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Incontinence



developed to emerging economies



By Ian Bell, Head of home care and tissue and hygiene research, Euromonitor



Published March 6, 2012
Related Searches: incontinence sustainability Unicharm diaper
­Demographics are a key driver of the incontinence market which remained robustly healthy in 2011, despite undertain economic conditions. Globally, unit volume sales reached around 25 billion which fell well short of the 125 billion reported by the nappies/diapers category. Importantly for incontinence, growth has remained in double figures for the last decade while even nappies/diapers, the key income generator for nappy/diaper manufacturers, has seen growth rates dip since the recession.

The key to the health of the industry and the interest shown in it as a whole has come from the highly concentrated nature of sales, the lion’s share of which are generated in the developed world. In an otherwise flat and decidedly saturated hygiene market, in these territories incontinence represents the last frontier for growth among suppliers, manufacturers and retailers. It is perhaps a measure of how rapidly society and fast-moving consumer goods (FMCG) priorities have changed in a short time now that the 65+ age group has become a key target market.

In the incontinence market, domestic players have been able to enjoy a period of largely uninhibited growth at home rather than being forced abroad to chase the potential in the world’s emerging markets. That said, incontinence has never been an easy option for manufacturers. Although geographically these markets are familiar, manufacturing quasi-medical products, especially those destined for retail, has for many been as unfamiliar territory as setting up in Kazakhstan—new consumers, new products and new rules apply.

The grey market
The stellar growth reported by the retail market has been driven by changing incomes or at least the changing position of social groups according to income and spending power. The 65+ age group in the developed world is increasingly finding itself in the driver’s seat financially. Against the background of current economic instability, older consumers can be seen, for the most part, as economically solvent, often with savings, pension provisions and properties. However, high levels of debt (arguably the result of attempts to recreate the post-war economic good times experienced by their parents’ generation) have stymied the opportunities provided by younger age groups. In terms of absolute numbers, the  “grey tide” has been rising for some time. As far back as 1995, the 65+ population overtook that of babies (0-36 months) when 6.7% of the world population was reported as 65+ compared to 6.3% for the 0-36 month range. The mid-1990s proved something of a watershed, seeing the development of a first wave of modern incontinence products in retail, the beginning of a long process to get these products accepted and normalized within retail and broader society in general. By 2011, the 65+ age group had risen to 8% of the population compared to just 5.4% for babies. This trend is set to continue to 2020 and beyond with  the former reaching 10% in 2021.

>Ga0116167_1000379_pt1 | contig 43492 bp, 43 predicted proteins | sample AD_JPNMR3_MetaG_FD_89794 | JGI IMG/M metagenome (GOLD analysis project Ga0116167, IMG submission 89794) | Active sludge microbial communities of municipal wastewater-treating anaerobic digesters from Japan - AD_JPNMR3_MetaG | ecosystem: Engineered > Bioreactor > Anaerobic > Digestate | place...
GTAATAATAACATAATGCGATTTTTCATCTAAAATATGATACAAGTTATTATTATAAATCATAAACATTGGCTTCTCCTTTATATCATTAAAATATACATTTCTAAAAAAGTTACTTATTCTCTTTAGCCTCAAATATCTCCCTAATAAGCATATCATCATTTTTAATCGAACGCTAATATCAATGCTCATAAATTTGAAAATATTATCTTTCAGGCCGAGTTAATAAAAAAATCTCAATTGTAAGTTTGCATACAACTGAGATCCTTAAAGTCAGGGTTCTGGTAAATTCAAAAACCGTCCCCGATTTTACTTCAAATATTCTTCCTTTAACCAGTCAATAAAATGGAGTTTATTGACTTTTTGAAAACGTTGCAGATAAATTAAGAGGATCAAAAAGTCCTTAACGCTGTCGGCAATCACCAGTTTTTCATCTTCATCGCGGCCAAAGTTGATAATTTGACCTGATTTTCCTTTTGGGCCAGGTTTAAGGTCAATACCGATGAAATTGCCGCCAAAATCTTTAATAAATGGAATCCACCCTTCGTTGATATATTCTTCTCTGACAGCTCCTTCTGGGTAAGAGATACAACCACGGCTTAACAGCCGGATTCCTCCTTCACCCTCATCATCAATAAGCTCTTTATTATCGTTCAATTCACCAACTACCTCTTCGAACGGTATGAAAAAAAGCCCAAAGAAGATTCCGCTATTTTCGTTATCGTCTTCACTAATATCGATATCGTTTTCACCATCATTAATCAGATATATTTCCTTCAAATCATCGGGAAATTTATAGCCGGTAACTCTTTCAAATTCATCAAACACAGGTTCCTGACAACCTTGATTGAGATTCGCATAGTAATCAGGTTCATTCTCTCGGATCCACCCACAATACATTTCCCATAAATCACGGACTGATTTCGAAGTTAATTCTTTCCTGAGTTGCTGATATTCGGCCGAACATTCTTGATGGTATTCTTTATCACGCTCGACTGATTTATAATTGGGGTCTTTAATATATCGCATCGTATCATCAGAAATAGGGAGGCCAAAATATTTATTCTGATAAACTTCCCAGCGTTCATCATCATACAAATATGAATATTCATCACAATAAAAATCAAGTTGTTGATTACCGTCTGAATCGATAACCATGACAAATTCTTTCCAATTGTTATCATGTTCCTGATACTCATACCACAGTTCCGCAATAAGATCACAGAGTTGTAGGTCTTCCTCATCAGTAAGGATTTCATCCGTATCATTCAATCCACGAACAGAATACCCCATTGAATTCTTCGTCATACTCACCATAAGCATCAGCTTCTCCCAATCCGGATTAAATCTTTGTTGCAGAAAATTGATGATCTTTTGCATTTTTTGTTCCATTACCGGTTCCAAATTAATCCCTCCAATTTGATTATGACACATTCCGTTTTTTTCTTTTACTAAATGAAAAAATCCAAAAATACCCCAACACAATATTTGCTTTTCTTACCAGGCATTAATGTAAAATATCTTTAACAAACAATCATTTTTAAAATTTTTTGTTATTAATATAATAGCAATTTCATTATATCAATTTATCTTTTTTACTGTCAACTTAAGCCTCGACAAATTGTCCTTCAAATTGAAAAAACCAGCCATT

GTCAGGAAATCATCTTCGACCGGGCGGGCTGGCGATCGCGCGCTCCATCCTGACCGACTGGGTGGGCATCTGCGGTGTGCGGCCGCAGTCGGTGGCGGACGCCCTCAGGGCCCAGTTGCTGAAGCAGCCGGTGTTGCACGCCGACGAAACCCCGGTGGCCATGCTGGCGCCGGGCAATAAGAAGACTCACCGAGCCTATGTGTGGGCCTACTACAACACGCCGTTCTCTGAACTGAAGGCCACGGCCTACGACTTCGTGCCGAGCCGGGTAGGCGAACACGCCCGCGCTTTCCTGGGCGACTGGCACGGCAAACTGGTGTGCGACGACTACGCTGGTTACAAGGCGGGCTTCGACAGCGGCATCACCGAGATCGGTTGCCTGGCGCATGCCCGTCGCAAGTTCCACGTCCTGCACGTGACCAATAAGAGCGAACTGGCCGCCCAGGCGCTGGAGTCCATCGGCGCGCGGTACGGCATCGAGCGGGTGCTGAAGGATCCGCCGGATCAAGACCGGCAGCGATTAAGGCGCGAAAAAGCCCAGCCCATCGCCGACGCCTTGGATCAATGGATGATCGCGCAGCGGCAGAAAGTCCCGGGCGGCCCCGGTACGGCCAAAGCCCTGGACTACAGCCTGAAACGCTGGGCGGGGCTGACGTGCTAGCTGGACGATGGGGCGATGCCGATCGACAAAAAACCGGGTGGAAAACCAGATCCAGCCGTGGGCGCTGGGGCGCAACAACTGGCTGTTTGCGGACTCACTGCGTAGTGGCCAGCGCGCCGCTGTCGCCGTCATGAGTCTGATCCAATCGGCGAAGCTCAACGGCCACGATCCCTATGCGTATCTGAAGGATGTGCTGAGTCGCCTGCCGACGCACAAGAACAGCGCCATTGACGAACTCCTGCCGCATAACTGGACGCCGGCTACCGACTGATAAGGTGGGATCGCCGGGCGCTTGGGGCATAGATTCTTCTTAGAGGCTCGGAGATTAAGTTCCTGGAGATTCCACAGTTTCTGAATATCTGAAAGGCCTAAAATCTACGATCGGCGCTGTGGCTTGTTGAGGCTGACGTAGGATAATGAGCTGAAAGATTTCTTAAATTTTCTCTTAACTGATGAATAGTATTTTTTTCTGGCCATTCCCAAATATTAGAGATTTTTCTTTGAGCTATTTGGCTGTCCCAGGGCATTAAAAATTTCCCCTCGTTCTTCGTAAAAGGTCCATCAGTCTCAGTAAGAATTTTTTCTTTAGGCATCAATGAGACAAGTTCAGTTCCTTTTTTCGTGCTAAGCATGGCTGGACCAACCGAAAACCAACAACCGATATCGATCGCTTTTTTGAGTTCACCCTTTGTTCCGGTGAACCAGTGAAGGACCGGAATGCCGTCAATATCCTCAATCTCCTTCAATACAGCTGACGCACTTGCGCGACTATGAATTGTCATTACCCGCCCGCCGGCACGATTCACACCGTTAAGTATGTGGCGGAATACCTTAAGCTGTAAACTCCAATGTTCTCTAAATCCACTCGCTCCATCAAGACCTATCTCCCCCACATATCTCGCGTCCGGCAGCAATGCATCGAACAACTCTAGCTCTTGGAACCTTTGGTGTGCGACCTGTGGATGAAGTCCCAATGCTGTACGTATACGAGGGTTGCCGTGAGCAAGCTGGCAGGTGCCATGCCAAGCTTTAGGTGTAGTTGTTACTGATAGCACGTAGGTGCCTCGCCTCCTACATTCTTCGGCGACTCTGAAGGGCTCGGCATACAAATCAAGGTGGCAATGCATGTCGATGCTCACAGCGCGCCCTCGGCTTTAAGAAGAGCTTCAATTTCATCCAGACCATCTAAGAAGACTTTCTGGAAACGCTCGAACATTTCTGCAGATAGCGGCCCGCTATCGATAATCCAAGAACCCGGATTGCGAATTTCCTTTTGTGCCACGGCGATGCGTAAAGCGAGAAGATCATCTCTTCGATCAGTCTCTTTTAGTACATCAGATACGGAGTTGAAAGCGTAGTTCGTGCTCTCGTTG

Scaling back
While in broad demographic and income terms the incontinence market is due for further growth in its core Western markets, its structure is likely to see more radical change. Incontinence is a complex market in terms of distribution; Western Europe is the best example of this where the more straightforward institutional and retail sales are complicated by the existence of prescription (reimbursement) products which fall somewhere between the two categories. While access to subsidized products, especially in Germany for example, curtails the development of the retail market in terms of per capita consumption, the current European crisis looks very much like a catalyst to more rapid change and broader normalization of incontinence products within retail. Where nationalized healthcare markets do exist, the specter of the current  “top heavy” demographic structure has always represented issues of who will and pay for universal healthcare (and how) during a period where population aging means tax revenues are dwindling while demand for services is on an upward curve.

Self-help